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Proc Natl Acad Sci U S A. 2006 Mar 21;103(12):4404-9. Epub 2006 Mar 9.

Three-dimensional structure of the bacterial cell wall peptidoglycan.

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  • 1Department of Chemistry and Biochemistry, University of Notre Dame, Notre Dame, IN 46556-5670, USA.

Abstract

The 3D structure of the bacterial peptidoglycan, the major constituent of the cell wall, is one of the most important, yet still unsolved, structural problems in biochemistry. The peptidoglycan comprises alternating N-acetylglucosamine (NAG) and N-acetylmuramic disaccharide (NAM) saccharides, the latter of which has a peptide stem. Adjacent peptide stems are cross-linked by the transpeptidase enzymes of cell wall biosynthesis to provide the cell wall polymer with the structural integrity required by the bacterium. The cell wall and its biosynthetic enzymes are targets of antibiotics. The 3D structure of the cell wall has been elusive because of its complexity and the lack of pure samples. Herein we report the 3D solution structure as determined by NMR of the 2-kDa NAG-NAM(pentapeptide)-NAG-NAM(pentapeptide) synthetic fragment of the cell wall. The glycan backbone of this peptidoglycan forms a right-handed helix with a periodicity of three for the NAG-NAM repeat (per turn of the helix). The first two amino acids of the pentapeptide adopt a limited number of conformations. Based on this structure a model for the bacterial cell wall is proposed.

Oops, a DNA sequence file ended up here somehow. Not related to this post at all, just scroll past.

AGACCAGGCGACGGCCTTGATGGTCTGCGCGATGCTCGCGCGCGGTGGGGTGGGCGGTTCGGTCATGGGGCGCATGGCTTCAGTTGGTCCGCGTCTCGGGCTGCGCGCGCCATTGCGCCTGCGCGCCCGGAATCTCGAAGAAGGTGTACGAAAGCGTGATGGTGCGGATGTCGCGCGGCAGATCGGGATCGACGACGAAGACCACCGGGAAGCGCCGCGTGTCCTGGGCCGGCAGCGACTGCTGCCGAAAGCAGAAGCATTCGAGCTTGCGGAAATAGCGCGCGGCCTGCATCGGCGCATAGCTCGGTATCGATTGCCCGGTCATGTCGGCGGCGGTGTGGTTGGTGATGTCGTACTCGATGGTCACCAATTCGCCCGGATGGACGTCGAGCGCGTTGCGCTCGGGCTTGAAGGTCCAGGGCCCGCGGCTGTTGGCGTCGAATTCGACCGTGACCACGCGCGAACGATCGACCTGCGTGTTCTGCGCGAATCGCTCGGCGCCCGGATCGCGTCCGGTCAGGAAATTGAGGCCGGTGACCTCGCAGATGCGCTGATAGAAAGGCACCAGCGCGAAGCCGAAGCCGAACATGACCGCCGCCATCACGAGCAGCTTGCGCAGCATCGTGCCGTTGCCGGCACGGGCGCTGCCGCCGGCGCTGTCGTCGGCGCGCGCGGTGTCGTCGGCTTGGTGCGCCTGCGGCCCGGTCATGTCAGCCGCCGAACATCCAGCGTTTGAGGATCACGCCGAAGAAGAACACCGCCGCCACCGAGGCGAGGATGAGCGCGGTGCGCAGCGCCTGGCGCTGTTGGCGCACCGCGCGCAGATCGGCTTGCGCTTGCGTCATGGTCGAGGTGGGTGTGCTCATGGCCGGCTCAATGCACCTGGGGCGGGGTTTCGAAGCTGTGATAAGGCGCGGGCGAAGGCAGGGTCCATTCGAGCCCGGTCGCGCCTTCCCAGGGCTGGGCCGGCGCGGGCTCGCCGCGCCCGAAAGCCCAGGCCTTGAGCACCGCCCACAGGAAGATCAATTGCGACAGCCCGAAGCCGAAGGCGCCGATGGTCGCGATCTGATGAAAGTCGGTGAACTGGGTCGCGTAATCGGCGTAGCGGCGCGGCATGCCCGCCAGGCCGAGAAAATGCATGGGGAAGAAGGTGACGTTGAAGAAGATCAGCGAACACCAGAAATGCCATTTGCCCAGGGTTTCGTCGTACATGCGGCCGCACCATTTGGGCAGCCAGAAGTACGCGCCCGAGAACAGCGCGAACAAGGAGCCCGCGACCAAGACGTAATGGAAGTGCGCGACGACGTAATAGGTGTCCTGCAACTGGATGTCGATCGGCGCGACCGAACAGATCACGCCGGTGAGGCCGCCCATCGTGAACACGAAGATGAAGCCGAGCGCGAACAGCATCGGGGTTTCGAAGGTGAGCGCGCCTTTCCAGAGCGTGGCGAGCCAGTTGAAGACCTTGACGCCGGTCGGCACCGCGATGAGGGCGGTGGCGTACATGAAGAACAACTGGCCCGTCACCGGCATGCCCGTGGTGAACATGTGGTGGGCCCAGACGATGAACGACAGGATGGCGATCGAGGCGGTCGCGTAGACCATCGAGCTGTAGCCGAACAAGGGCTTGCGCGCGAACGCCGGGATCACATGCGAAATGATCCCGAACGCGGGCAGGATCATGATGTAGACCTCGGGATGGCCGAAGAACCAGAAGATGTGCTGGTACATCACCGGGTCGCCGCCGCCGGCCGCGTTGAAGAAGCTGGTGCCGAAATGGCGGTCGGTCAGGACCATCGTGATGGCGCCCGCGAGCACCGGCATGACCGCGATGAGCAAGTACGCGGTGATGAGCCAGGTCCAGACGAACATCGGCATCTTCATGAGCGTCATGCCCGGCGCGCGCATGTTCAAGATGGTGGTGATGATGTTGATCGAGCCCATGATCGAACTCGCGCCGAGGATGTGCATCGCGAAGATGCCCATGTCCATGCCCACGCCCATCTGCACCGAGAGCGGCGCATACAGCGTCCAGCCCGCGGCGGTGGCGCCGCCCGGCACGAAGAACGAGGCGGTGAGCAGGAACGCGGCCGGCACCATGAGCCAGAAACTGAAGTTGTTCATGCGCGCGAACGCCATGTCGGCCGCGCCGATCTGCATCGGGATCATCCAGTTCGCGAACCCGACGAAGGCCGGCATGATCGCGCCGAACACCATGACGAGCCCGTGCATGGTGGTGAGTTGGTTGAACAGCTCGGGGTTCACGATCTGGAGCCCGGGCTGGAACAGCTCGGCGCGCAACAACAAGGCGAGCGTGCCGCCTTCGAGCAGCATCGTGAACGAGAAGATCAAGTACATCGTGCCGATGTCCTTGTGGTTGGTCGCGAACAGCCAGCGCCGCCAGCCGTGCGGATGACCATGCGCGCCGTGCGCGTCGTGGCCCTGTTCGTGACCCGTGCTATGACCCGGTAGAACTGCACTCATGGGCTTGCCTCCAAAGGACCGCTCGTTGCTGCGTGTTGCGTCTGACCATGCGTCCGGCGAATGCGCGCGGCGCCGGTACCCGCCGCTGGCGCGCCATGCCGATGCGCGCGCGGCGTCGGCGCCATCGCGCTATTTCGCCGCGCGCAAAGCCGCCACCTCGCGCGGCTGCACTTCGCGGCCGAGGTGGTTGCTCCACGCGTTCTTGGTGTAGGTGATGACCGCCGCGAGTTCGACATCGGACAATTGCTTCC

PMID:
16537437
[PubMed - indexed for MEDLINE]
PMCID:
PMC1450184
Free PMC Article
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